Should a Conservationist Irradiate a Wax Sculpture to Repair It?

by Matt Fleischman

Since 1927, a tinted wax sculpture of Anna Pavlova wearing a decorative Russian headdress has been in the Carnegie Museum of Art collection, but early damage resulted in cracks so severe that the piece has not been exhibited in decades. A copy of the original 1924 portrait at The Metropolitan Museum of Art, the Carnegie's sculpture is in the museum's conservation lab, where I am formulating a method to repair it. An extremely delicate medium, wax was used by artist Malvina Hoffman to "catch some of Pavlova's fantastic lightness and grace."

To construct the portrait of her dancer friend, the artist made a plaster mould directly from the subject's face. From this Hoffman modeled a positive form in clay, which she then refined. She then made a mould from the clay portrait and built up layers of wax within the mould. After layers of wax had been applied, the fragile wax shell was filled with plaster. A round brass rod was mounted into the plaster as it dried, allowing the sculpture to rest securely atop its base. Finally, the surface was embellished with pigments.

The sculpture is cracked on the front, back and sides, all of which resulted from a blow to the nose. The resulting sections shifted like tectonic plates, creating gaps of 1/16 to 1/8 of an inch, and are lifting slightly away from the plaster substrate. There are a few surface losses, most notably from the tip of the nose.

To treat the sculpture safely and appropriately, I addressed the following questions: What are the physical properties of the materials? What materials and methods are viable for treatment of the object? To what extent will the object be restored?
After carefully extracting tiny samples of wax from an area with surface loss I determined its melting range to be 147-151°F, which corresponds to that of beeswax, a material commonly employed by the artist.

Knowing the melting point of the wax, I could formulate a plan for stabilizing the portrait. There were several options: one was to stabilize the sections in their current configuration and fill the gaps with wax of a lower melting point. However, I preferred not to adhere the wax sections in their current configuration, but to somehow coax the sections back together into their original configuration, without marring the delicate wax surface. At a typical room temperature of 68° to 70°F (and at lower temperatures) the wax is too brittle to force into alignment and would break into smaller pieces. Warming the entire object slightly would increase the pliability of the wax but would also make the outer surface more vulnerable to damage. If, however, the object could be heated in such a way that just the interface of the wax and plaster would be directly heated-allowing the delicate wax surface to become only slightly warmed-then it might be possible to reposition the sections close to their original configuration without marring the pigmented wax surface.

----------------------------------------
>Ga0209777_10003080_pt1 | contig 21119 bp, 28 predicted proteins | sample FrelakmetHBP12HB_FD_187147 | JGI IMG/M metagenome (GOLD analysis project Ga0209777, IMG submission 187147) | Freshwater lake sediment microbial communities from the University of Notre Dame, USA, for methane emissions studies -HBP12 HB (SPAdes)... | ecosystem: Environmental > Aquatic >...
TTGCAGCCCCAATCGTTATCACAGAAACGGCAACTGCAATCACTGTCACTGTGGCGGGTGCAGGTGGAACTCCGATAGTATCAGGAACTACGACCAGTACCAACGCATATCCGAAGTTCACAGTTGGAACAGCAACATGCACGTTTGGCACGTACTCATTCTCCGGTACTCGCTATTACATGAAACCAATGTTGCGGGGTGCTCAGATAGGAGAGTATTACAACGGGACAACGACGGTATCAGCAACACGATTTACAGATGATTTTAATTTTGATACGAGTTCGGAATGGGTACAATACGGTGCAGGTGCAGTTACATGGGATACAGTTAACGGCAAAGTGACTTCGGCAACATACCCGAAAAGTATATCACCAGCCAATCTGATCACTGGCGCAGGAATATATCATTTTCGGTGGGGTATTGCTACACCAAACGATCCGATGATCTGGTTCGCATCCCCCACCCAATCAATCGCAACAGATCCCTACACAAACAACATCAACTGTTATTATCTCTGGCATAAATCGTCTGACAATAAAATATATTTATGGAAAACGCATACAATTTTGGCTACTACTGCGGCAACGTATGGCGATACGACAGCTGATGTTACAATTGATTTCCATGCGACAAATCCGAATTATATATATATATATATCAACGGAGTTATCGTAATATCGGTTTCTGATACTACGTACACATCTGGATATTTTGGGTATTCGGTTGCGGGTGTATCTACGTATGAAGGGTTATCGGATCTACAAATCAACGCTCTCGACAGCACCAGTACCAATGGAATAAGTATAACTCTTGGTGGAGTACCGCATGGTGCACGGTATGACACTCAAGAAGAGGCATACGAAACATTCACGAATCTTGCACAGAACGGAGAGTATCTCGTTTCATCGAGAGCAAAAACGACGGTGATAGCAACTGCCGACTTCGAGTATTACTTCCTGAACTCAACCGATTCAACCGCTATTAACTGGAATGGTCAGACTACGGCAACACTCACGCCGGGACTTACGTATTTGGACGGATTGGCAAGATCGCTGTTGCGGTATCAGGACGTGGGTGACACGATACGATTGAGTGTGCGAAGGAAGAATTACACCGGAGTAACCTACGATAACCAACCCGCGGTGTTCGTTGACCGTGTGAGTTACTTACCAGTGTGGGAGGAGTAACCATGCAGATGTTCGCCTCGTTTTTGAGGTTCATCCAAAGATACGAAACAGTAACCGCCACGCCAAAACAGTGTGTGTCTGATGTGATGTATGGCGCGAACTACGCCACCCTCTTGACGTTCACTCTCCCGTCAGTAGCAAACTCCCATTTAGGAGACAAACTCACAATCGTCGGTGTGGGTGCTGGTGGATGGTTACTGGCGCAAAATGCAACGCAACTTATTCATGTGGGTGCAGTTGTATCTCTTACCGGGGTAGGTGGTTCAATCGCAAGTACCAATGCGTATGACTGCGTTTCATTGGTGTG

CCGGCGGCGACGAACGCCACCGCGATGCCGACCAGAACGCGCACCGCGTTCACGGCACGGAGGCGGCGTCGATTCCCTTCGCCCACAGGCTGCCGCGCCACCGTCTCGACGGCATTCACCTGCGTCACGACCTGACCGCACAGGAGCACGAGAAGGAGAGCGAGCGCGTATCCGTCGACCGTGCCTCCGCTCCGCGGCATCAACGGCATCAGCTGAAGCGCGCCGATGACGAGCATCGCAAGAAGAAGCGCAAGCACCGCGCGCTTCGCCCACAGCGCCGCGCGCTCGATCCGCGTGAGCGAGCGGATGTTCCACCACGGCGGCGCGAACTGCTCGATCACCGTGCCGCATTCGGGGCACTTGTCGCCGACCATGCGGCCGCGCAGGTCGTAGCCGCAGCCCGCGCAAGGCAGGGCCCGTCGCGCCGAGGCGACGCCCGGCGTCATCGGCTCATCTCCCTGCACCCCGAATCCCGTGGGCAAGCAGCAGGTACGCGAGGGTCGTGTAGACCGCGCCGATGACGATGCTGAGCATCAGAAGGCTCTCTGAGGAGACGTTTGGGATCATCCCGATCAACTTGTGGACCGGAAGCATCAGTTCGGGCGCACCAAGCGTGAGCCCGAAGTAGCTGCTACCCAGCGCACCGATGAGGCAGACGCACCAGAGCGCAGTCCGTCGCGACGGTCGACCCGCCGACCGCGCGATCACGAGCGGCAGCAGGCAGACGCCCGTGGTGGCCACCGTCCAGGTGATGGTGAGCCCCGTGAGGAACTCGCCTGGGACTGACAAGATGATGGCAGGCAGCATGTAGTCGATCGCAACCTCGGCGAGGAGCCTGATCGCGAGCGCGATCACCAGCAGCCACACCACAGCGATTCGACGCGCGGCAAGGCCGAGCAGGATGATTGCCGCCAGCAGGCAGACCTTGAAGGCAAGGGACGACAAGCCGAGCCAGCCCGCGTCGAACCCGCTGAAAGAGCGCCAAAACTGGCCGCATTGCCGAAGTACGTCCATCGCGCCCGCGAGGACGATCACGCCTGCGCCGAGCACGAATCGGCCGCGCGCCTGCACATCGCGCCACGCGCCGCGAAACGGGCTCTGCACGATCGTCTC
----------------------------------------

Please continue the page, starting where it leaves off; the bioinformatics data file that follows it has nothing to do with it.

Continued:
But adhering the pieces is another challenge. Various solvents and adhesives have been suggested by colleagues, but based on experimentation, the only adhesive that seems viable is wax itself.

Since it would be too risky to experiment on the original object, I created mock-ups to try out various potential treatments. The mock-ups were intentionally damaged to simulate the kind of damage sustained by the original. Attempts to apply molten wax to the surface of the wax mock-ups have been unsuccessful and have proven this method to be unsatisfactory and extremely risky for treatment of the sculpture. I have been experimenting successfully with a more novel approach: using a microwave oven to melt wax at the interface of the wax and plaster. The microwaves do not heat the plaster or wax, but they heat water that has been fed into the interface. The beauty of this method is that it is very controllable. I can vary the amount of water, the location of the moisture and the duration of exposure to microwaves.

By controlling these variables I may be able to soften the wax from the interior without making the fragile surface more vulnerable to potential damage, allowing the fragmented sections to be pressed together. This procedure might also allow controlled melting of wax to adhere the sections to the plaster substrate.If this method were eventually employed for treatment of the sculpture, the metal rod would of course have to be extracted prior to irradiation.

Continued experimentation is necessary to assure the safety and maximal benefit of using microwaves to treat such an object. Shall we "nuke" Anna Pavlova's head? The answer right now is...maybe.

Matthew Fleischman is Carnegie Museum of Art's objects conservator.